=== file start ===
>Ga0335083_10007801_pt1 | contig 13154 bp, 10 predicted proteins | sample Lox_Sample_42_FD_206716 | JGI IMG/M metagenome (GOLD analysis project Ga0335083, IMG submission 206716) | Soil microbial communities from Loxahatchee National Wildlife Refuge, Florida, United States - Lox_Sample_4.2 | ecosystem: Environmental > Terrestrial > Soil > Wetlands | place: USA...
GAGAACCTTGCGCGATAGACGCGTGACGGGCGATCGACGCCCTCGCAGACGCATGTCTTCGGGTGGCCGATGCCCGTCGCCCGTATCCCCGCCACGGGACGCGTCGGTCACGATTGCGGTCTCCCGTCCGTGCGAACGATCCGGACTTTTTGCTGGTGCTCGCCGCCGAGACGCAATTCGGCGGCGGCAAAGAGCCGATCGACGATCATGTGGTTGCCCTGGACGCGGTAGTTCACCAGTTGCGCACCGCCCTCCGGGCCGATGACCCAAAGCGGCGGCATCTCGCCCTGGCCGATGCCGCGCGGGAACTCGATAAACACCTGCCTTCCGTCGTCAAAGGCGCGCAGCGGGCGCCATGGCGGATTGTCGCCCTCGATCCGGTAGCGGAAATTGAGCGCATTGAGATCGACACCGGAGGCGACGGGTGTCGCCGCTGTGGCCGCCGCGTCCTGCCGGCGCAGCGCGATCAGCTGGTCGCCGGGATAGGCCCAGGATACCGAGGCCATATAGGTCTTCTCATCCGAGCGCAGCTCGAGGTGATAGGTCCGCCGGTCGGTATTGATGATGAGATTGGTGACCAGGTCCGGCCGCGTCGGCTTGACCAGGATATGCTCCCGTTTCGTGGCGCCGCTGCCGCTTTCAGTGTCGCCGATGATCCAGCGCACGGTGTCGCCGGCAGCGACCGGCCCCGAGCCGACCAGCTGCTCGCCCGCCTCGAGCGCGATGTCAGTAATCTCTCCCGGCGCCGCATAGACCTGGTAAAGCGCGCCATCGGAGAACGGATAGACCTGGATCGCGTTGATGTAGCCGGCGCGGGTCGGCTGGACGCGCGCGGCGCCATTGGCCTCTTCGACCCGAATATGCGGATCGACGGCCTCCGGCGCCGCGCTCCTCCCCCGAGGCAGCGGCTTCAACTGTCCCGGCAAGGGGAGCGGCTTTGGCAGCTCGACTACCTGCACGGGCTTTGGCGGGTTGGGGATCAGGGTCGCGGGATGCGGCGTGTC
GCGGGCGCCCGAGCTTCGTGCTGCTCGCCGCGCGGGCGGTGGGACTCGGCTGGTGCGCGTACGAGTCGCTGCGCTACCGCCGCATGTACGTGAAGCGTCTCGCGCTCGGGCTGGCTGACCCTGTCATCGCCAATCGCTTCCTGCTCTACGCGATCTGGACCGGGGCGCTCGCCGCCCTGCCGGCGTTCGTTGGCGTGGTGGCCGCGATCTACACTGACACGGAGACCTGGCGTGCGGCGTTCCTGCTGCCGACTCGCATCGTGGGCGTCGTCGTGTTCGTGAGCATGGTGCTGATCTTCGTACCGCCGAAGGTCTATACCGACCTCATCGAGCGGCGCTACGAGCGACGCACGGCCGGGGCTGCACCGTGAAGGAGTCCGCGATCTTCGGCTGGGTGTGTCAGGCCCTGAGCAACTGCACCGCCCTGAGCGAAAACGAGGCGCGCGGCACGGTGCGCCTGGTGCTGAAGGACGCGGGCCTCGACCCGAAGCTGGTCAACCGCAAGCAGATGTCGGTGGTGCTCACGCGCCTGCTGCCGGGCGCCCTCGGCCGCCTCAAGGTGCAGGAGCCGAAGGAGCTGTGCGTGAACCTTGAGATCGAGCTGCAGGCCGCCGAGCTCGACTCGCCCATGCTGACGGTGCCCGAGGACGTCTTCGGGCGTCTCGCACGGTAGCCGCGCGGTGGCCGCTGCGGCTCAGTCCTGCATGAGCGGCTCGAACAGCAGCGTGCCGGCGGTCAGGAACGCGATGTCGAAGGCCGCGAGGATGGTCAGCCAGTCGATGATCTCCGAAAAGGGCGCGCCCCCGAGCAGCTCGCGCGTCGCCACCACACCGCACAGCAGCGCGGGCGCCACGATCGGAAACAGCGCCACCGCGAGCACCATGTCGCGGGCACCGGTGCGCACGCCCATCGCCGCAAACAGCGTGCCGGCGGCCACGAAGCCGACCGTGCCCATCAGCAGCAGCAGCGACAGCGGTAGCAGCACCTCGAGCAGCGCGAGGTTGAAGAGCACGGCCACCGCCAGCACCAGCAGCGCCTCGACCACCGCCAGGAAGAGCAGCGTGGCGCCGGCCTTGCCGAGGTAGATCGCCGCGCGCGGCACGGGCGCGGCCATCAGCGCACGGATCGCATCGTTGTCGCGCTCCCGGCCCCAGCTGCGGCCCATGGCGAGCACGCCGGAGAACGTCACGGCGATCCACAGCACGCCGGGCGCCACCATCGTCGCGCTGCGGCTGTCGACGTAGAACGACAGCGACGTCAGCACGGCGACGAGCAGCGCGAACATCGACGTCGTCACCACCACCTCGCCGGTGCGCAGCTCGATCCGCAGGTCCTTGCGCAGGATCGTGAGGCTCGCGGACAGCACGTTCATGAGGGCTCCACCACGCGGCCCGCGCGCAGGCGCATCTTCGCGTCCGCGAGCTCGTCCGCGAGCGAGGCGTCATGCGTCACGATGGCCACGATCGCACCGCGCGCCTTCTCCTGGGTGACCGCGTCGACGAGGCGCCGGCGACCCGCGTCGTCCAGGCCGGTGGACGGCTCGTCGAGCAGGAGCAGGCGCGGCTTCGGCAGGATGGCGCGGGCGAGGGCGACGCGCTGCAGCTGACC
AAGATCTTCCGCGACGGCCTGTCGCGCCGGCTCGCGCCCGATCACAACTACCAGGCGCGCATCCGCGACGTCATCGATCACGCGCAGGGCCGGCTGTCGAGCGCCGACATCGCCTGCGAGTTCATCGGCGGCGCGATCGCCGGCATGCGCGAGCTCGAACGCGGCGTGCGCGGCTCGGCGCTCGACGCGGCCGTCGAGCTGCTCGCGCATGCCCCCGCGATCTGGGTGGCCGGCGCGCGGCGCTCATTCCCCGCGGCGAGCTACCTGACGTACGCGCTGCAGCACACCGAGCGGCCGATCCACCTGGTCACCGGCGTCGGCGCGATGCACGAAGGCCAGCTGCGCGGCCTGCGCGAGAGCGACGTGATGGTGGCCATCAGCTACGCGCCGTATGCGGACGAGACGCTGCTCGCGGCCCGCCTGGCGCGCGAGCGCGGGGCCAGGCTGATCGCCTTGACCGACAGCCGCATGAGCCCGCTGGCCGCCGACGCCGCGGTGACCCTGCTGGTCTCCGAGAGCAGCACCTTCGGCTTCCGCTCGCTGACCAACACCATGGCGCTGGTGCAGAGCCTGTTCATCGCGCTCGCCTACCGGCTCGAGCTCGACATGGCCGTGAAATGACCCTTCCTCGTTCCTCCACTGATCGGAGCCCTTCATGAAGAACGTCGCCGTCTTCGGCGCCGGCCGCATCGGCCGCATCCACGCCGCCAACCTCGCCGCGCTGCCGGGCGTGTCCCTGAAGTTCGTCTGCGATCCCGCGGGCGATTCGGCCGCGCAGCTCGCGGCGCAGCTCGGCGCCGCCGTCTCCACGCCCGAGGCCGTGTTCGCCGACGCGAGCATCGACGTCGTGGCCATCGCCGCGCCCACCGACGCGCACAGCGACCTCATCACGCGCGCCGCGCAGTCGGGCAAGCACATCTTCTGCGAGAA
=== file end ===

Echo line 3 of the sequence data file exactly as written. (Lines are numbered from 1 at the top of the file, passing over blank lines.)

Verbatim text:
GCGGGCGCCCGAGCTTCGTGCTGCTCGCCGCGCGGGCGGTGGGACTCGGCTGGTGCGCGTACGAGTCGCTGCGCTACCGCCGCATGTACGTGAAGCGTCTCGCGCTCGGGCTGGCTGACCCTGTCATCGCCAATCGCTTCCTGCTCTACGCGATCTGGACCGGGGCGCTCGCCGCCCTGCCGGCGTTCGTTGGCGTGGTGGCCGCGATCTACACTGACACGGAGACCTGGCGTGCGGCGTTCCTGCTGCCGACTCGCATCGTGGGCGTCGTCGTGTTCGTGAGCATGGTGCTGATCTTCGTACCGCCGAAGGTCTATACCGACCTCATCGAGCGGCGCTACGAGCGACGCACGGCCGGGGCTGCACCGTGAAGGAGTCCGCGATCTTCGGCTGGGTGTGTCAGGCCCTGAGCAACTGCACCGCCCTGAGCGAAAACGAGGCGCGCGGCACGGTGCGCCTGGTGCTGAAGGACGCGGGCCTCGACCCGAAGCTGGTCAACCGCAAGCAGATGTCGGTGGTGCTCACGCGCCTGCTGCCGGGCGCCCTCGGCCGCCTCAAGGTGCAGGAGCCGAAGGAGCTGTGCGTGAACCTTGAGATCGAGCTGCAGGCCGCCGAGCTCGACTCGCCCATGCTGACGGTGCCCGAGGACGTCTTCGGGCGTCTCGCACGGTAGCCGCGCGGTGGCCGCTGCGGCTCAGTCCTGCATGAGCGGCTCGAACAGCAGCGTGCCGGCGGTCAGGAACGCGATGTCGAAGGCCGCGAGGATGGTCAGCCAGTCGATGATCTCCGAAAAGGGCGCGCCCCCGAGCAGCTCGCGCGTCGCCACCACACCGCACAGCAGCGCGGGCGCCACGATCGGAAACAGCGCCACCGCGAGCACCATGTCGCGGGCACCGGTGCGCACGCCCATCGCCGCAAACAGCGTGCCGGCGGCCACGAAGCCGACCGTGCCCATCAGCAGCAGCAGCGACAGCGGTAGCAGCACCTCGAGCAGCGCGAGGTTGAAGAGCACGGCCACCGCCAGCACCAGCAGCGCCTCGACCACCGCCAGGAAGAGCAGCGTGGCGCCGGCCTTGCCGAGGTAGATCGCCGCGCGCGGCACGGGCGCGGCCATCAGCGCACGGATCGCATCGTTGTCGCGCTCCCGGCCCCAGCTGCGGCCCATGGCGAGCACGCCGGAGAACGTCACGGCGATCCACAGCACGCCGGGCGCCACCATCGTCGCGCTGCGGCTGTCGACGTAGAACGACAGCGACGTCAGCACGGCGACGAGCAGCGCGAACATCGACGTCGTCACCACCACCTCGCCGGTGCGCAGCTCGATCCGCAGGTCCTTGCGCAGGATCGTGAGGCTCGCGGACAGCACGTTCATGAGGGCTCCACCACGCGGCCCGCGCGCAGGCGCATCTTCGCGTCCGCGAGCTCGTCCGCGAGCGAGGCGTCATGCGTCACGATGGCCACGATCGCACCGCGCGCCTTCTCCTGGGTGACCGCGTCGACGAGGCGCCGGCGACCCGCGTCGTCCAGGCCGGTGGACGGCTCGTCGAGCAGGAGCAGGCGCGGCTTCGGCAGGATGGCGCGGGCGAGGGCGACGCGCTGCAGCTGACC